Time Is Up
posted on 2/2011 By:
As the so-called “thrash revival” begins to recede over the horizon, we can start to notice the cream bands of the crop rising to the top. One such act is Denver’s Havok, who with 2009’s Burn declared themselves as one of the more naturally able acts of the new wave. Their greatest virtue is that, like their other standout peers, their only intention is to THRASH!!! with all of their might, leaving the gimmicks to the also-rans. Sophomore effort Time Is Up might not be quite the collection of songs that the debut was, but it further solidifies the band as one with the cojones to stick around after this brief retro-obsession is long forgotten.
For the uninitiated, Havok’s brand of thrash is deeply rooted in the Bay Area, particularly Zetro-era Exodus. From the band’s punchy riffs and edge-of-your-seat drive to the ‘tude-infused vocals and could-just-as-easily-be-Tom-Hunting drumming, nearly every aspect of Time Is Up feels directly transplanted from S.F. to Colorado. Small variations show up in the form of a melodic chorus (“Fatal Intervention”), a touch of Lamb of God influence (“D.O.A.”), and even some near-singing (“Killing Tendencies”). This approach is then glued together by the band’s not-so-secret weapon, lead guitarist Reece Scruggs, whose accomplished skills are on open display all across Time Is Up. In the 80s and early 90s, thrash provided some of the greatest lead guitar work ever laid to tape, and Scruggs’ wild and flamboyant style would have fit right in.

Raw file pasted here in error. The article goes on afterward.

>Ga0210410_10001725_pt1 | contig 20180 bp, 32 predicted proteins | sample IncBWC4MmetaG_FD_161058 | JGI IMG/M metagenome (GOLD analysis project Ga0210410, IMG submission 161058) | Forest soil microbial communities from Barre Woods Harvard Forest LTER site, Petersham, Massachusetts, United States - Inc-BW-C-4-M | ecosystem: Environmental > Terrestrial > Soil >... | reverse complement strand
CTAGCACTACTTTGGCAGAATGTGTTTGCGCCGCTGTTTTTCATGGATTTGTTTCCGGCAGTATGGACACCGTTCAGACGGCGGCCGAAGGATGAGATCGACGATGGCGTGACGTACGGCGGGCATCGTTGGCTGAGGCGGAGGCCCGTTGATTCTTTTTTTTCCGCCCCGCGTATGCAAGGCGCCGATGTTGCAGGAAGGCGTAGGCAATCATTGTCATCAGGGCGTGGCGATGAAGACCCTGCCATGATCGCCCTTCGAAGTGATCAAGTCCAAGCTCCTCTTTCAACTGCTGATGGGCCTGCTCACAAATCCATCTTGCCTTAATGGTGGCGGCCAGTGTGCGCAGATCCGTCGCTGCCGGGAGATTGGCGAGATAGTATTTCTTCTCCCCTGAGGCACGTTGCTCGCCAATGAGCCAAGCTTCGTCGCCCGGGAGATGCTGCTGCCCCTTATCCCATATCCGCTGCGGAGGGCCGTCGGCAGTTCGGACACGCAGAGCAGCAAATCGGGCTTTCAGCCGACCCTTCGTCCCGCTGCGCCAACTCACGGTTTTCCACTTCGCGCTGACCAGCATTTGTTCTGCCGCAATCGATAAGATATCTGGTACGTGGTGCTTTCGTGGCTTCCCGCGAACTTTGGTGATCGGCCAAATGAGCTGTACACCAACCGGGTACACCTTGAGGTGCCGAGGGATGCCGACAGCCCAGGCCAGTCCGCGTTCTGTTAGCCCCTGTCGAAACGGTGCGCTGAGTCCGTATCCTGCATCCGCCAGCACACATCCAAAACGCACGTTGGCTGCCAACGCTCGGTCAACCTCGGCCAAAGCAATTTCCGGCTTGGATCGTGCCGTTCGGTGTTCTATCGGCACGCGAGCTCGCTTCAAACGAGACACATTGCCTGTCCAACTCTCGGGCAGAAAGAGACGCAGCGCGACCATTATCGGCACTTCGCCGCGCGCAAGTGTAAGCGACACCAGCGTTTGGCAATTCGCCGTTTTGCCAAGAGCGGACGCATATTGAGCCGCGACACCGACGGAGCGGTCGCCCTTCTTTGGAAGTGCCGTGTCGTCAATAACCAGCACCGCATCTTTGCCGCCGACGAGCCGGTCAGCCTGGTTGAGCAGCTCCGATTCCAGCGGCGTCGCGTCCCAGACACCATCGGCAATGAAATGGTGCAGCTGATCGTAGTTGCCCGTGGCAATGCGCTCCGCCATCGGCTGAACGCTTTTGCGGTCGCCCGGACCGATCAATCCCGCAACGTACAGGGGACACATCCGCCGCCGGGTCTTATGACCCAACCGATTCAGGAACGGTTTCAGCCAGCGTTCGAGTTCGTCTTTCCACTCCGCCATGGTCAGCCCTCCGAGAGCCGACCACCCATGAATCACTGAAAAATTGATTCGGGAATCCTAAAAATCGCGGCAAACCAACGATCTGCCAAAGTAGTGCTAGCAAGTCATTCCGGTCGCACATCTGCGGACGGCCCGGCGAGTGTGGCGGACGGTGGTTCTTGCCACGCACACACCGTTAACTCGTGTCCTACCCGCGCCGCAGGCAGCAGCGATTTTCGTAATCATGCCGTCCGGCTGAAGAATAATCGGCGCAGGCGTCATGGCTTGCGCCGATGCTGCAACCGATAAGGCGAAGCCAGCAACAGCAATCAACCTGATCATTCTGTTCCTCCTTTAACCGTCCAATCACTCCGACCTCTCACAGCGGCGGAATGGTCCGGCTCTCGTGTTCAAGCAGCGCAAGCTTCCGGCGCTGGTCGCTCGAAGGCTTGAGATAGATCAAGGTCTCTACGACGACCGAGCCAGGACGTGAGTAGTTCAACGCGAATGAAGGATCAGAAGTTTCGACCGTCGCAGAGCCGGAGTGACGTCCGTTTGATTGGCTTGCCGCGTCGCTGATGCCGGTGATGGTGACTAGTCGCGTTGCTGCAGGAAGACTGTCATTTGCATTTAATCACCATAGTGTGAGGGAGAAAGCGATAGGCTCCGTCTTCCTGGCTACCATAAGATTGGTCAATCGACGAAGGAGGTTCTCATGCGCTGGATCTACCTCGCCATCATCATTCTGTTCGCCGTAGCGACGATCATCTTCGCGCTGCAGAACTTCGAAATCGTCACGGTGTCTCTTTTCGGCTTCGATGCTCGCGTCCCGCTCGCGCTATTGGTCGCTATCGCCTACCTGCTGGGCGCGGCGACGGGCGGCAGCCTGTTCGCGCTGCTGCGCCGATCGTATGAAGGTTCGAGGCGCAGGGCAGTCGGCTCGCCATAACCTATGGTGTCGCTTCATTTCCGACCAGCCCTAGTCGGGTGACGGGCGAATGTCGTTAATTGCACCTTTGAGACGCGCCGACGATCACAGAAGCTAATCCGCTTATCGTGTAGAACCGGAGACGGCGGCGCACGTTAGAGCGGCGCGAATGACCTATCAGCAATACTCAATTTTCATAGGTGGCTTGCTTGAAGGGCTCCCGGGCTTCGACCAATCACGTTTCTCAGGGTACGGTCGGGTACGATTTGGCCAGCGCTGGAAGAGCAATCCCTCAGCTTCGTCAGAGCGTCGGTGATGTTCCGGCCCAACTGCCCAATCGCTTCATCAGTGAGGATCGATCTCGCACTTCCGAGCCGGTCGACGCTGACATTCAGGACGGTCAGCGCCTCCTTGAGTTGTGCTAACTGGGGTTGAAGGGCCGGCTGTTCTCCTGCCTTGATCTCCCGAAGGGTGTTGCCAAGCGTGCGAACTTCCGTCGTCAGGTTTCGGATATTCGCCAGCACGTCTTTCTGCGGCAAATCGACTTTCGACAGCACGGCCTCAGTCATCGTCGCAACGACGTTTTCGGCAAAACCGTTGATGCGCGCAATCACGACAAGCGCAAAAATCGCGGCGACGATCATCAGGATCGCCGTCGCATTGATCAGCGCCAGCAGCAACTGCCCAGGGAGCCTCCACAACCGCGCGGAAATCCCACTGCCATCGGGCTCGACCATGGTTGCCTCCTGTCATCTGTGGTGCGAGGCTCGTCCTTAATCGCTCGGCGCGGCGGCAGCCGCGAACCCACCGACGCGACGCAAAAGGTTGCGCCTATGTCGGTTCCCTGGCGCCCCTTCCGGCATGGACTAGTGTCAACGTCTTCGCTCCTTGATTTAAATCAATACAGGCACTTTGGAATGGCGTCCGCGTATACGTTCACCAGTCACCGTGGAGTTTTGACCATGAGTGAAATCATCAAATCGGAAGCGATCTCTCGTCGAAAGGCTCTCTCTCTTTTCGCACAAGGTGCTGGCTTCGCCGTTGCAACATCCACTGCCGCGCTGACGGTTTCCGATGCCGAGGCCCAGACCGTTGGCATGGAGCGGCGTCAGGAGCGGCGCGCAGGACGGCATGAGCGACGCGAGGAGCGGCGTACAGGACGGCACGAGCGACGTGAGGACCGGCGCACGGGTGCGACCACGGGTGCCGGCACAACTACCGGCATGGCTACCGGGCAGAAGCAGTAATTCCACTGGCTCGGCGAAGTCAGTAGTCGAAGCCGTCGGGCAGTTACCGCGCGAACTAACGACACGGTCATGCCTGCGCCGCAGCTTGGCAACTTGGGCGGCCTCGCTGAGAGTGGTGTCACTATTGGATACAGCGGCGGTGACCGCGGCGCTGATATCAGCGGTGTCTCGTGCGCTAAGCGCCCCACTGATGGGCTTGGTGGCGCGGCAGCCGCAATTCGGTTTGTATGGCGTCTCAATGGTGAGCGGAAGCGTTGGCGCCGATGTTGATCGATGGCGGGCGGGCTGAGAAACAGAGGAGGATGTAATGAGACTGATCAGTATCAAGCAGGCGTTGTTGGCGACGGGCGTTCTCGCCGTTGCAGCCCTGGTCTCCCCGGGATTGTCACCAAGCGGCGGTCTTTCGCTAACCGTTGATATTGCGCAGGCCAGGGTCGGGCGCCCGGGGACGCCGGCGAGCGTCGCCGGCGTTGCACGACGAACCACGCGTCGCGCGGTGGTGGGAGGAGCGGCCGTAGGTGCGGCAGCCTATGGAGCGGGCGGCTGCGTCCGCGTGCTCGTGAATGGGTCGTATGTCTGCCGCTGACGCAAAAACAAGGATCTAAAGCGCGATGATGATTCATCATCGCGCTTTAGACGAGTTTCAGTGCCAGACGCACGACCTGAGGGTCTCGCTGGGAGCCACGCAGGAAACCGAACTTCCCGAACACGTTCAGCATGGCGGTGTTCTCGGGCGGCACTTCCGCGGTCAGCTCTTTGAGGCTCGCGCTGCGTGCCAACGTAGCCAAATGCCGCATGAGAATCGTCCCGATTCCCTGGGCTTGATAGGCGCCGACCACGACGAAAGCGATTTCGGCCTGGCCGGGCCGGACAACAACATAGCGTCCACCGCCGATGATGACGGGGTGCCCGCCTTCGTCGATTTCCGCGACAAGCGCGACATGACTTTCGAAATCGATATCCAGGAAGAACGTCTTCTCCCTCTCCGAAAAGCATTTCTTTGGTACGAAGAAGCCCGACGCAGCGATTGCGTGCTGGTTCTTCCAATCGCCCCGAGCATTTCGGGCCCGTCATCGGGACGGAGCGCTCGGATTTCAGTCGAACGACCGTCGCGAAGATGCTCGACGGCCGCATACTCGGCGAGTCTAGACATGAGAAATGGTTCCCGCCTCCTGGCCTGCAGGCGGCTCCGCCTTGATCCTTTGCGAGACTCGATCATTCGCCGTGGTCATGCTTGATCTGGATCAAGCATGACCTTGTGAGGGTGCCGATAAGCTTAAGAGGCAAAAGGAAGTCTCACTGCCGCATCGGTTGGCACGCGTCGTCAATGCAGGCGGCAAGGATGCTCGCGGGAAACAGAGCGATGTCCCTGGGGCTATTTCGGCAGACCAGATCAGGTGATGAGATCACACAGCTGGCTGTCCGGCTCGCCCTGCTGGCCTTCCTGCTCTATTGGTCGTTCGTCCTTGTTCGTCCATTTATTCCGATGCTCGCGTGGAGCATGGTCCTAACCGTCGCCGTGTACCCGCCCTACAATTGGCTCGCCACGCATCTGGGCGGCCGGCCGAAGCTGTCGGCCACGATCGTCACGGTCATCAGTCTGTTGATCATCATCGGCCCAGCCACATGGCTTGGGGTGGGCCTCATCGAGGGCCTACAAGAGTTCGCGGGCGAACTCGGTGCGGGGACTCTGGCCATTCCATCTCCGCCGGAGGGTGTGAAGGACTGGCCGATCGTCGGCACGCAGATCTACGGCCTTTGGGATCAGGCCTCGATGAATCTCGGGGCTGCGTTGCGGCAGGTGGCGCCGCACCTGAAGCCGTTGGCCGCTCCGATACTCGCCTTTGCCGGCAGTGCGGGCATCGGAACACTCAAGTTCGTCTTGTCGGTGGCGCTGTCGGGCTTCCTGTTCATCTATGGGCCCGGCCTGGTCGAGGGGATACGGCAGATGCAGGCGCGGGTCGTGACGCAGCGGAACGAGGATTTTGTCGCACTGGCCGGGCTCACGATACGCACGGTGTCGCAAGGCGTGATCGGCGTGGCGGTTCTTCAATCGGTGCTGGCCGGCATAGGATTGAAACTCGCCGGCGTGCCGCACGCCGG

While Time Is Up thrashes with the best of them, it is not without its share of (minor) issues. There are times when riffs, particularly in the verses, appear cookie-cutter and are only saved by the band’s collective charisma. In addition, the album shows next-to-zero dynamics over its 42 minutes. (Tangent/rant: really, whatever happened to a good thrash epic or ballad? Are Vektor the only ones who get that thrash needs dynamics? Not to mention, I can only imagine how wonderful Scruggs’ soloing would stretch out over such a track. End tangent/rant.) This problem is made worse by a few late album tracks – “The Cleric” and “Out of My Way” specifically – that bore in comparison to the early-album burners.
In truth, these few issues never even approach critical status, and the album overcomes the late-album missteps with a rippin’ closer in the title track and an ideal modern thrash production. Plus, many will keep coming back to this album solely for the fantastic soloing. Simply put, Time Is Up isn’t going to replace your cherished copies of Bonded by Blood or Fabulous Disaster, but it also isn’t trying to. Havok’s purest intention is to thrash your face into a circle-pitted-pulp, and more often than not they’re wildly successful.
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